Press release

Featherstone: Young women being ‘left behind’ in efforts to tackle HIV

Despite the progress made in preventing HIV across the globe, rates of infection in Southern Africa are still unacceptably high, with adolescent girls worst affected, Lynne Featherstone has announced.

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The International Development Minister is visiting Malawi this week as part of a major review into Britain’s HIV strategy, which will contribute to preventing half a million new HIV infections among women by 2015.

As part of her wider visit to Southern Africa, Lynne Featherstone launched a new £10.7 million regional research programme to generate evidence in the region on how to make HIV prevention methods more effective, especially for adolescents and prisoners.

International Development Minister Lynne Featherstone said:

Across the world, we have made huge strides in tackling HIV over the past decade. Yet new infection rates remain too high, particularly amongst adolescent girls. It is a sad fact that this vulnerable group is being left behind.

I want to see zero new infections, zero deaths from HIV/AIDS and zero discrimination. This won’t happen unless we prioritise marginalised groups. This means addressing stigma, empowering women and girls and reducing the violence against them that makes them so vulnerable to the epidemic.

The Southern Africa region accounts for the highest HIV prevalence rates in the world and remains the global epicentre of the epidemic. The region is home to 11.3 million people living with HIV/AIDS, an increase of nearly one-third over the past decade. However, evidence on the effectiveness of various HIV prevention methods is still insufficient and the contribution of vulnerable groups to the epidemic is widely ignored.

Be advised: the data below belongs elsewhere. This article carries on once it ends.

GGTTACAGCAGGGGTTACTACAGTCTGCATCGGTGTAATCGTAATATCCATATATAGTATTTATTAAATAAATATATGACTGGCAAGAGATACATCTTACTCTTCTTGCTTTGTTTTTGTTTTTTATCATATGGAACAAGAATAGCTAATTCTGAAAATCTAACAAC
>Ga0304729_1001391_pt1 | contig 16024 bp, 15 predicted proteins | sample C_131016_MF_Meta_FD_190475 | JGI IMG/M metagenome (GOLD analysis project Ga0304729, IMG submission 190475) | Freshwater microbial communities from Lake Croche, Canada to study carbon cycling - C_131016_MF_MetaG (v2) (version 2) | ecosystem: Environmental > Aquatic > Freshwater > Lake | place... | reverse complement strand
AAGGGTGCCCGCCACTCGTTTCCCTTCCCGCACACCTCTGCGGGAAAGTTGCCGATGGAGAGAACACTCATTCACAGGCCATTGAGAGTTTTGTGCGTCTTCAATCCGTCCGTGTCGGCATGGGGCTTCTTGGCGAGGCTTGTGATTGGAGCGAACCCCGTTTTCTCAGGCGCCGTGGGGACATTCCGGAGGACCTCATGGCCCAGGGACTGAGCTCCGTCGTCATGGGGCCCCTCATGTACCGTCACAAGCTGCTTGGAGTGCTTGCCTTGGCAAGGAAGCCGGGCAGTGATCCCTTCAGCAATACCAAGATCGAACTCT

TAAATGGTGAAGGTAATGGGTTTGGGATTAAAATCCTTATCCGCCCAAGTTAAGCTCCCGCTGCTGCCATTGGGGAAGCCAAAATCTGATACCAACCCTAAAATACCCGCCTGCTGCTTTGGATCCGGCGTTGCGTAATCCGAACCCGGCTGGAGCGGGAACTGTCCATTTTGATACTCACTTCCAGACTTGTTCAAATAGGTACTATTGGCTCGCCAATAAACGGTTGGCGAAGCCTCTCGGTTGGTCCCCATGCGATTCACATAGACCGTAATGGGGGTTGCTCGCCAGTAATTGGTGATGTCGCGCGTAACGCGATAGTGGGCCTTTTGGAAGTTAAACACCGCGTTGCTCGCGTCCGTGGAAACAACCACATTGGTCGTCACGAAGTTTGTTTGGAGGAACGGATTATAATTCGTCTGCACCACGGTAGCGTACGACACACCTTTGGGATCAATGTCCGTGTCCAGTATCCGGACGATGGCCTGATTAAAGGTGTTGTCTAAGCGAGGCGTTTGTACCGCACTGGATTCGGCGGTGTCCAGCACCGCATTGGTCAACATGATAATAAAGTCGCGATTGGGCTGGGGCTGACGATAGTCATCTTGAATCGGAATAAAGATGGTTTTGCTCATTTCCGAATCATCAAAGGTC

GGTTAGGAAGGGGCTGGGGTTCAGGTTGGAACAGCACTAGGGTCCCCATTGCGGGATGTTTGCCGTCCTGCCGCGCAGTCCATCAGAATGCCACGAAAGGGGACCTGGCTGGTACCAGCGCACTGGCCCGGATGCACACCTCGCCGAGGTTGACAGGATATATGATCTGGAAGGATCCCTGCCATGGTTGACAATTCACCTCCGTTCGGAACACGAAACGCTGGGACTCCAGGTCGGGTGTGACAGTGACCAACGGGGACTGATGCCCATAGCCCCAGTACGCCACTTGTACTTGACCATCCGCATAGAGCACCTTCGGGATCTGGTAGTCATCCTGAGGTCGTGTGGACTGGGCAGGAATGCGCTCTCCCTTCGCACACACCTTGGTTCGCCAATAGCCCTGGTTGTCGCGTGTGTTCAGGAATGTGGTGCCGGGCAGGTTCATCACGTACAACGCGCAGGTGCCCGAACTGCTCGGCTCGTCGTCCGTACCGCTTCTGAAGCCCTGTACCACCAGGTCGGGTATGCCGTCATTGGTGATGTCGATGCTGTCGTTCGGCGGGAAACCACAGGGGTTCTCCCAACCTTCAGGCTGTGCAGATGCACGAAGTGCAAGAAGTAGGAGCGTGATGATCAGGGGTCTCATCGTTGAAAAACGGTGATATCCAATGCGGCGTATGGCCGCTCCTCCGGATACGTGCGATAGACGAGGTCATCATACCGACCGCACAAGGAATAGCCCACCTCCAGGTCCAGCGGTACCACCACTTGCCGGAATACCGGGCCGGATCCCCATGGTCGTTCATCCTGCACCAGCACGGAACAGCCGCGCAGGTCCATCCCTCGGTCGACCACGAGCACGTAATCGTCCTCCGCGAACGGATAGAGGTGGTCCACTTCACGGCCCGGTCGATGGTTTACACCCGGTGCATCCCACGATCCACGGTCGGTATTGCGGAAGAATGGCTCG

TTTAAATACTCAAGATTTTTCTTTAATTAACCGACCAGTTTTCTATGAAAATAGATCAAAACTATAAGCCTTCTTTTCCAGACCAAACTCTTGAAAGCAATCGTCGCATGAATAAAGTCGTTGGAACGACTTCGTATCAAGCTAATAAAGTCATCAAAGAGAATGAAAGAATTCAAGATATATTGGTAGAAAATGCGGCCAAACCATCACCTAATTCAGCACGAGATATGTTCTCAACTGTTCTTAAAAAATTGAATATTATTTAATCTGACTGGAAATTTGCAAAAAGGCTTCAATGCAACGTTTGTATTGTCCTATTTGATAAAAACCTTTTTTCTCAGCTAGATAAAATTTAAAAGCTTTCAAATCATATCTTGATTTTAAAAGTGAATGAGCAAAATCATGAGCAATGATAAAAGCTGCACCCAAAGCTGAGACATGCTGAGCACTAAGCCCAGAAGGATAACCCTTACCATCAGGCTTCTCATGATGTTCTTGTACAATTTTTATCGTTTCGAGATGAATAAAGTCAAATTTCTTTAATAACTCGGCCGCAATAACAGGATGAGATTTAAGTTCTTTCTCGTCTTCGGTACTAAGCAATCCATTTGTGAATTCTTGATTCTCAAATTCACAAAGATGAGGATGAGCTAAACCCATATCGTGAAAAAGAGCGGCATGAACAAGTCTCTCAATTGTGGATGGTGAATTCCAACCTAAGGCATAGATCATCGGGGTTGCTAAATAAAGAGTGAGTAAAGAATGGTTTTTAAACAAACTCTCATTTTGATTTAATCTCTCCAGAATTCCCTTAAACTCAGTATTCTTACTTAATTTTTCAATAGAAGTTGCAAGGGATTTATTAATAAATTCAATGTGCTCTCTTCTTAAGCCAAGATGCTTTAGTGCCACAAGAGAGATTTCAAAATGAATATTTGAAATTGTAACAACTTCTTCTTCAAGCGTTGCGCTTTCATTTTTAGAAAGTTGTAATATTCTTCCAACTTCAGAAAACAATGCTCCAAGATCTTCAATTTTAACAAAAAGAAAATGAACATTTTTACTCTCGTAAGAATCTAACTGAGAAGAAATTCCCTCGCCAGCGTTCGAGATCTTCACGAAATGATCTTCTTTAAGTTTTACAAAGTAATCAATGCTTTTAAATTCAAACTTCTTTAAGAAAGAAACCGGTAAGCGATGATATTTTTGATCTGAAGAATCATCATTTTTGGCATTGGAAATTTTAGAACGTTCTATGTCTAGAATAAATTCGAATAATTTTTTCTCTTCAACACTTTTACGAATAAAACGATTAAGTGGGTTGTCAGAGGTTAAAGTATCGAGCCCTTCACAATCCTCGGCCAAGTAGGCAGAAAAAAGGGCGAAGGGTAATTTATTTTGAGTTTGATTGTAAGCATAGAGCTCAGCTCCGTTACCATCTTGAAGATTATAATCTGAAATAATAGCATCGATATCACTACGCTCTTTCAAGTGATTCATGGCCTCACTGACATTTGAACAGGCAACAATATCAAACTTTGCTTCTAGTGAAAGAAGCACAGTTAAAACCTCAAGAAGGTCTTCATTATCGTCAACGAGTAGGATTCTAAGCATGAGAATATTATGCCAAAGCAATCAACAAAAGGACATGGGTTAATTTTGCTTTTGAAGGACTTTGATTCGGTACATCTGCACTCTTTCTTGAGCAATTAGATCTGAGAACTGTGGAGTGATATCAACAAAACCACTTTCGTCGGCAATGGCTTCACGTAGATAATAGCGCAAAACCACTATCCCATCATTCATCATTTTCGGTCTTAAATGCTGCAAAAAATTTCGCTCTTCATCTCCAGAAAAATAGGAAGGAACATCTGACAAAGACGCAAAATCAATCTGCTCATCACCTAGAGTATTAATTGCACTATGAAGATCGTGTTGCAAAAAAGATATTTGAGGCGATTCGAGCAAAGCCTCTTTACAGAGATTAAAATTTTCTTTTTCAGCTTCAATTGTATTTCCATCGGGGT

The new UK-funded Southern African Regional Programme on HIV Prevention Evidence aims to mount a more effective and efficient prevention effort in the region through a regional fund for operations and innovation research among vulnerable groups.

The 4 year programme, which will be hosted by UNAIDS, will help to improve the skills of policy makers to analyse and utilise data and address the drivers of HIV transmission in vulnerable groups.

While in Malawi, Lynne Featherstone visited a health centre which is preventing the transmission of HIV from mothers to children as well a support centre for victims of violence against women – a major contributing factor to HIV infection.

Malawi has some of the highest rates of HIV infection in the world. One in 10 adults has the disease and 450,000 of Malawi’s million orphans have lost one or both parents to HIV. In March, Justine Greening announced £21 million of support to help 164,000 couples undertake joint counselling and testing for HIV as well as the distribution of 23 million condoms.

Notes to editors

  • To contribute to the Department for International Development’s review of the HIV position paper, go to
  • The new UK HIV regional research programme, worth £10.7 million from 2013 until 2016/17, will generate evidence for HIV prevention among a target group of an estimated 33.6 million adolescents, of which 16.5 million are women, and approximately 250,000 prisoners
  • The UK is the world’s second biggest donor to HIV programmes, having contributed £1 billion over the last 3 years
  • For more information on March’s announcement of UK support for Malawi, go to
  • Adolescent is defined as between the ages of 9 and 24.
Published 12 July 2013